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Alas! The days of tossing paper clips over the partition to annoy your coworker in the next cubicle may be drawing to a close.

One of the benefits to business in the Age of the Internet is the increasing ease with which we can connect to professionals around the world. We see this happening in two basic ways:

First, businesses like Seuss Recruitment and thousands of others are more easily able to contract with freelancers to tackle specific projects.

Second, many businesses are finding less and less need to establish a “home office.” Instead they are building virtual offices, with employees located in a variety of strategic – or convenient – locations.

These developments have the effect of reducing the overhead for companies, lengthening their reach and deepening their talent pool. We’ve been able to “expand” Seuss Recruitment in these ways over the last few years, and we’d like to share a little of our experience and toss out a half dozen tips along the way.

Seuss Global

If you check out our contact page, you’ll see that Kieran is located in the Netherlands while Sabine is in Germany. We have additional staff members located around the EU such as the UK and the Portugal. Not too many years ago, it would have been difficult to maintain efficiency with that kind of separation. However, with Internet-based communications and advancements such as document sharing and cloud computing, the distance become somewhat irrelevant.

From our corners of the EU, we have worked with people and companies from the United States, Colombia, Ukraine, Romania, Hungary, Thailand and Indonesia. Overall, we would rate our experience working across borders as very positive. However, we had to do a little learning through trial and error. Sometimes you have to kiss a few frogs before you find a prince.

Freelancers to the Rescue

The virtual workspace also offers access to independent contractors, who can offer expertise without a full-time commitment (or costs). You can contract for everything from administrative help to website coding. Even a small company can have graphics that look like they came from a major corporation’s fully staffed art department.

If you have ongoing work or projects in one area, you’ll be able to establish a good working relationship with a freelancer or independent contractor. For one-off projects, such as producing a promotional video, there’s a good chance that you’ll contract with someone you may never again use.

In both cases, it’s smart to do a thorough job screening; but if you’re about to go into a “one-and-done” project, it’s especially important to be careful: discovering you have the wrong person when you’re well into the project can be a major setback.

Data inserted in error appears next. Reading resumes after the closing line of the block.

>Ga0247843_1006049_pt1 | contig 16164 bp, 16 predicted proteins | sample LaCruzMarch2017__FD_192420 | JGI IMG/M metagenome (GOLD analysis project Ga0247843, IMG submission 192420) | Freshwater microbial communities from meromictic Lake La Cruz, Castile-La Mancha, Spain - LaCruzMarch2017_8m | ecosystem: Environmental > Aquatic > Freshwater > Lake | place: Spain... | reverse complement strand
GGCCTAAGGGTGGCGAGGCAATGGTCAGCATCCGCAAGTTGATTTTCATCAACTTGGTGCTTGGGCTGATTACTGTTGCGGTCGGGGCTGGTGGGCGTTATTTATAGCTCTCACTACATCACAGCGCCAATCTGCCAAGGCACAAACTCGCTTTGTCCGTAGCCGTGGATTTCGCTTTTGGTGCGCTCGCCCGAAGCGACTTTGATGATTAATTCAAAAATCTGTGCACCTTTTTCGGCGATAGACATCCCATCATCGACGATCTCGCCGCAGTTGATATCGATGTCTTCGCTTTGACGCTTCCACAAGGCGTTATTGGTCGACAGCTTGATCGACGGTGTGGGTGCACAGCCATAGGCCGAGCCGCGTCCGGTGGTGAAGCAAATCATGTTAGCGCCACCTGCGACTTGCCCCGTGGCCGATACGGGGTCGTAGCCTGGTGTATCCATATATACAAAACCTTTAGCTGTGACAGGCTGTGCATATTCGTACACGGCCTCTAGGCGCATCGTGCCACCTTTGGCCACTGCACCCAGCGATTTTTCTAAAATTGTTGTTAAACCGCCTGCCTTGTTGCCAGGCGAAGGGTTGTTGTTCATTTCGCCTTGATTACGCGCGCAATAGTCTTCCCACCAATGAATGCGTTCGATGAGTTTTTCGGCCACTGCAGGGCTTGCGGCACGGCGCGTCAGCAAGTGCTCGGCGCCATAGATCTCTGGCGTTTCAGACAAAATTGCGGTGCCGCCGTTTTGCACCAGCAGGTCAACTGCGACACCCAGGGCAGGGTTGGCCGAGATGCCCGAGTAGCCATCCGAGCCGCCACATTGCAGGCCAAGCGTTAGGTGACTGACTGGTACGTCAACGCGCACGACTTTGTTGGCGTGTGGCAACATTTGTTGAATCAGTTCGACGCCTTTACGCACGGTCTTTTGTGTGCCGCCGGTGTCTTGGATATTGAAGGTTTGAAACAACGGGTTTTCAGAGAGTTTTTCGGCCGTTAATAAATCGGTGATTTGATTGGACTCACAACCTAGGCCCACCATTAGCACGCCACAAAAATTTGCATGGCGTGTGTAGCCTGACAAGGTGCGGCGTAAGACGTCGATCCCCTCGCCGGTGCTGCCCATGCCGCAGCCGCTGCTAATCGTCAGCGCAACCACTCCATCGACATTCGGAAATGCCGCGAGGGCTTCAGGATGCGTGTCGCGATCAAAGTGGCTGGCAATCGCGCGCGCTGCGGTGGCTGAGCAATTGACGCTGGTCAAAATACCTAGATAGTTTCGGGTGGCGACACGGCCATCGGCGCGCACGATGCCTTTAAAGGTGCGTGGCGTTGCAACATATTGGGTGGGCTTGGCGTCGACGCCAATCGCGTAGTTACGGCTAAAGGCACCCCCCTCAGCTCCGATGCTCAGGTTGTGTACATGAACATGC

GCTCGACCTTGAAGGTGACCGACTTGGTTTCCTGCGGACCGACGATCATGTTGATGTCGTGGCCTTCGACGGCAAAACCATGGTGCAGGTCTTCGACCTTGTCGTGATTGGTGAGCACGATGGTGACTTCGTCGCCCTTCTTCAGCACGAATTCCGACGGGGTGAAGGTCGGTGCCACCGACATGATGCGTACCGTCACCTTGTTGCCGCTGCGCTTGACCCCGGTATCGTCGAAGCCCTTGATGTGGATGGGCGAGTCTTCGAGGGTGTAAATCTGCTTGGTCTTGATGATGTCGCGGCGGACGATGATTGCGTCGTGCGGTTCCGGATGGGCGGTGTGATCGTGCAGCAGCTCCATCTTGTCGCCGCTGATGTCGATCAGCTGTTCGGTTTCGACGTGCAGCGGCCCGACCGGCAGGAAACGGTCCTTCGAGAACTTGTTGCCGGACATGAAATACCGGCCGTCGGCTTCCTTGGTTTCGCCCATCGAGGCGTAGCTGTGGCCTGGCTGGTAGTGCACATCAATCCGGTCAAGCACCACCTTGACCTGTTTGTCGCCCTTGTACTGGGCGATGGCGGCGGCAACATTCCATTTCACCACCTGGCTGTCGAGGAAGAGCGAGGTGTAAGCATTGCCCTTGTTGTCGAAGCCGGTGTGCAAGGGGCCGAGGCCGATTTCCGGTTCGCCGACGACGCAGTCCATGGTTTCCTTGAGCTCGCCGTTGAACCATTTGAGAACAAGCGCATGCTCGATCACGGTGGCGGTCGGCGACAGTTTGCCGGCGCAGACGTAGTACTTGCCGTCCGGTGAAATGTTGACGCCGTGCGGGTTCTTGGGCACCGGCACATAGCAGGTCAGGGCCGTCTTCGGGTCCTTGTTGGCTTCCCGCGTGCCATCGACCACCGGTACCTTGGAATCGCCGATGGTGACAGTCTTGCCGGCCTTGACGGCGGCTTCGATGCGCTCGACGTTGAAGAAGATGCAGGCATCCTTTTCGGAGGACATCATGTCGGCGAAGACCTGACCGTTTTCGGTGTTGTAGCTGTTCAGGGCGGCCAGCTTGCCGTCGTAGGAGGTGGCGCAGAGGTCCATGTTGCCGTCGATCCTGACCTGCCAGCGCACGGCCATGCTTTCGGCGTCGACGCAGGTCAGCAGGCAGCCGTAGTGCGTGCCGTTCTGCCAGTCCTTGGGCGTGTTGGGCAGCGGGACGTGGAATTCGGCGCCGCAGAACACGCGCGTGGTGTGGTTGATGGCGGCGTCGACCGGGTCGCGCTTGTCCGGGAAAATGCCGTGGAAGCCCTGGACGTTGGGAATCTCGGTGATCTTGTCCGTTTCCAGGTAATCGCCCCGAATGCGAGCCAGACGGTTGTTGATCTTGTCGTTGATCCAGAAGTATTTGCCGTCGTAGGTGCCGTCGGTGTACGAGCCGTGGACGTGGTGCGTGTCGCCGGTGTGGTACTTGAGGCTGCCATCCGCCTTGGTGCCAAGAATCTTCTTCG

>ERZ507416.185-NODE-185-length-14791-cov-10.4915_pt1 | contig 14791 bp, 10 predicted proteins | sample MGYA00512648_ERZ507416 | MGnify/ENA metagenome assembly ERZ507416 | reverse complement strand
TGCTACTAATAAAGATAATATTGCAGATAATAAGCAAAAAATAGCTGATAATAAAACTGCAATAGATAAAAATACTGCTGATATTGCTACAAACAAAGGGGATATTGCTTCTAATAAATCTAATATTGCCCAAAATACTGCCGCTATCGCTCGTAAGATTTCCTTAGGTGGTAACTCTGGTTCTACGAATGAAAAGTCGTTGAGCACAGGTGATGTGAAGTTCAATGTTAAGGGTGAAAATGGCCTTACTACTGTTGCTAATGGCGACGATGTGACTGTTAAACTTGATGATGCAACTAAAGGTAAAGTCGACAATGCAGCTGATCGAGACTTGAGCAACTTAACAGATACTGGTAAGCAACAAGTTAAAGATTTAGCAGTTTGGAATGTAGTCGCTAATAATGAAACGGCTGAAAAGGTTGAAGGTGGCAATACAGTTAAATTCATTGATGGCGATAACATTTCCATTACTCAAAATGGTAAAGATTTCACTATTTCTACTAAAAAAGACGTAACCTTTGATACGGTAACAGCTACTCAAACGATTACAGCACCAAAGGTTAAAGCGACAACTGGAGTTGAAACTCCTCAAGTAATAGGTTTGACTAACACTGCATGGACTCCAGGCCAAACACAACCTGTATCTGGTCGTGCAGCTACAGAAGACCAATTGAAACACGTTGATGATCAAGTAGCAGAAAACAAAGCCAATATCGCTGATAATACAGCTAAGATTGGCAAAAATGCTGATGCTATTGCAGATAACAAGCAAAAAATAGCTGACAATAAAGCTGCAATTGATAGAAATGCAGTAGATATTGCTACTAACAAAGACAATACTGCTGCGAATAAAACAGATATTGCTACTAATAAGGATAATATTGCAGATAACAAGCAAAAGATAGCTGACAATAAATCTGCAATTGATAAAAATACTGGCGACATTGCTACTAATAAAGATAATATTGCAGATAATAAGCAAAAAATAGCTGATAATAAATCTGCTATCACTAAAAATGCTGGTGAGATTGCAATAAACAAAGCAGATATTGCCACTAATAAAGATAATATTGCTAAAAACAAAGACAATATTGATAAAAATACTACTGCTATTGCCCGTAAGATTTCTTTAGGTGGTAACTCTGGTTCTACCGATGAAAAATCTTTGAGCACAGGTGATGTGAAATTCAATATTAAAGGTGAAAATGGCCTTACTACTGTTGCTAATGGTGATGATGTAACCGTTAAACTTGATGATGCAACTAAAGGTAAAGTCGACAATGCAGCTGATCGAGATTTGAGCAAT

Making Sure it Goes Right

We picked up some tips, which apply no matter how you connect with your provider, but are especially appropriate if you use a third-party site, such as Elance, oDesk or Guru.

  1. Overcommunicate: be clear and precise, never make assumptions and give the assignment in as many minute details as possible. Be certain to adequately describe what you require as a final deliverable. If you can’t express your expectations, no one can meet them.
  2. Include specific dates (milestones) when you expect certain parts of the project to be completed or when you need to review draft work.
  3. Check the freelancer’s portfolio and get a feel for how many projects the freelancer has successfully completed. Third-party sites offer rating systems that include client comments. Be sure this isn’t the first one or two projects for your freelancer, and be especially careful to find someone who has done projects similar to yours.
  4. Set your price. There may be some initial give and take to arrive at the price, and that’s fine. This is why the scope of your project needs to be clearly stated. If you find yourself issuing change orders after the work has started, it will cost you and also delay your deadline. Working with Freelance portals that place funds in escrow offer both parties “security” around payment.
  5. Maintain communication. Don’t just drop the project in the freelancer’s lap and walk away. Communicate weekly (or daily, if needed) to see how things are going. Also, answer any questions from your freelancer quickly. They are also working on other projects and, if yours slows down, they need to find more work to take up the slack; your project will end up on the bottom of the “to do” list.
  6. Put the brakes on when things go wrong. If you’re communicating frequently, you should be able to avoid this, or at least sense it at an early stage in the project. If the work is not going as you envisioned, it may be best to move on to another provider. Sometimes you can find freelancers who are inexpensive enough that you won’t take a big hit, but frankly it’s more important to get the work done right than accept second-rate work.

Editor’s Note: This article was previously posted by Seuss Consulting and has been slightly modified for Seuss Recruitment. For more articles and information about growing your life-sciences or biotech company please visit: